In the context of digital and content marketing, a landing page is usually a standalone web page distinct from your website designed to get your visitor to take action. For example, if you produce gated ebooks as part of your content marketing strategy, you can send visitors to a landing page, with the intention of getting them to fill out a form.
Use data to measure your efforts. But don’t just measure anything. Here are a few tips when it comes to measuring your success:
- Align business objectives with what you’re measuring. Doing so allows you to better communicate your ROI to the decision-makers in your company.
- Install Google Analytics on your website and learn how to use it. Create advanced segments to better understand your various audiences.
- Measure actionable data. For example, if you determined early in the process that ‘shareability’ is important, you could track the number of tweets or re-shares. However, if social media spread isn’t part of your goals, there is really no need to track these metrics.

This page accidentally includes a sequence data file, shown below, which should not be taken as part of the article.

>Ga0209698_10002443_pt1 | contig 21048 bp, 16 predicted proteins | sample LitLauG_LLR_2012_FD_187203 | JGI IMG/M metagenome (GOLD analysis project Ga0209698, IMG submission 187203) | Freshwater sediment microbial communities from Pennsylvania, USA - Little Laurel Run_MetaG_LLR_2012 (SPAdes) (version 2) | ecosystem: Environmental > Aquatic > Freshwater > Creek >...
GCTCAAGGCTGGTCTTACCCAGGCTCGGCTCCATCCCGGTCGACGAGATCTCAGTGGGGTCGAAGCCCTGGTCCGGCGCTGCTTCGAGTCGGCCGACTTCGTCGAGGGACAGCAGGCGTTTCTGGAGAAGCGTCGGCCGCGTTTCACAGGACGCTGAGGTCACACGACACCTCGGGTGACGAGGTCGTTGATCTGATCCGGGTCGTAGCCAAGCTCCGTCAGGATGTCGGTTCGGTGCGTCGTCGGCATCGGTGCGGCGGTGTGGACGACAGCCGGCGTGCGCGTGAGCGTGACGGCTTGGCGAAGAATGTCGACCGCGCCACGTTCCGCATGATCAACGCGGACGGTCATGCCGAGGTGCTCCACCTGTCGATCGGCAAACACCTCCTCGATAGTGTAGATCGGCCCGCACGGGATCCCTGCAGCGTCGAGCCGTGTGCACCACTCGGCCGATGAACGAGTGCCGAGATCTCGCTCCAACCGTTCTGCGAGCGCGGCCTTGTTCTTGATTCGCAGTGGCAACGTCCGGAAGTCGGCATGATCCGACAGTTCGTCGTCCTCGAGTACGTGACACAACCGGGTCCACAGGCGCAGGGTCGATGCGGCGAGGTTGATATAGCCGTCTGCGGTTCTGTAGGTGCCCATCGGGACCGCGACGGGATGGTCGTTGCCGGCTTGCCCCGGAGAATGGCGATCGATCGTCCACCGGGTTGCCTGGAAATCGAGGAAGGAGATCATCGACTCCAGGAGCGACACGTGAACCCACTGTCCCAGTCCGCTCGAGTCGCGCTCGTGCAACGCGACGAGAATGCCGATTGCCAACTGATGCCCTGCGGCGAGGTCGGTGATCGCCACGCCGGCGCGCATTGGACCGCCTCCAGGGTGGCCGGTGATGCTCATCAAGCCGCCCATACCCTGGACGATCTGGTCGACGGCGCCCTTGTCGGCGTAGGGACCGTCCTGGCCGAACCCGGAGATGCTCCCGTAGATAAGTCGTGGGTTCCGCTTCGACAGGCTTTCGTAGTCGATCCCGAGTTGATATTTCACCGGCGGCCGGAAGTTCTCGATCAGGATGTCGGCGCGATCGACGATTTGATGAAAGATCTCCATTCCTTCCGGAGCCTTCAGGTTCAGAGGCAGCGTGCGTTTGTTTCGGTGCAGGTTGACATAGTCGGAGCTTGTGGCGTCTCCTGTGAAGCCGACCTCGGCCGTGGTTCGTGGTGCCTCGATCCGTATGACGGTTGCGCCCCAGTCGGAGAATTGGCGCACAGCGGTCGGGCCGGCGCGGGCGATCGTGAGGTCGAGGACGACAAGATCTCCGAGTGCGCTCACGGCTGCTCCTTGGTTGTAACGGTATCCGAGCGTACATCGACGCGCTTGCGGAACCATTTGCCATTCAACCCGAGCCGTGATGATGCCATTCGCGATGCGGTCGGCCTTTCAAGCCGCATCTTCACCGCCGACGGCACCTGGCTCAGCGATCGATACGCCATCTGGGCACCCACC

Newsjacking means capitalizing on the popularity of a news story to amplify your sales and marketing success. Be agile, see what’s trending, and think of creative ways you can create content that relates to a current news story.
This practice can be effective, but avoid newsjacking disasters, tragedies or natural calamities. They might work, but they are almost never in good taste.
Curation is cool, but the best content marketers create original content. Think about the one thing that makes your company unique—and amplify it with your content. If there’s a piece of news that everyone in your industry is covering, for example, find a unique way of presenting it. Share your own original perspective.
You need a documented content marketing plan if you’d like to succeed. According to Content Marketing Institute, companies that have a documented strategy are more likely to be effective in their content.
Using the Q&A format regularly can be an easy way of creating effective content. For instance, interview an industry expert via email and write a blog post about it. Another popular Q&A format is posting frequently asked questions about a topic relevant to your target audience.
Increase your efficiency by using the content you already have and using it in some other form. Transcribe podcasts to turn them into blog posts. Collect your best blog posts and turn them into an ebook. Elaborate on your latest Slideshare presentation by creating a video. You get the idea — be as creative as you’d like.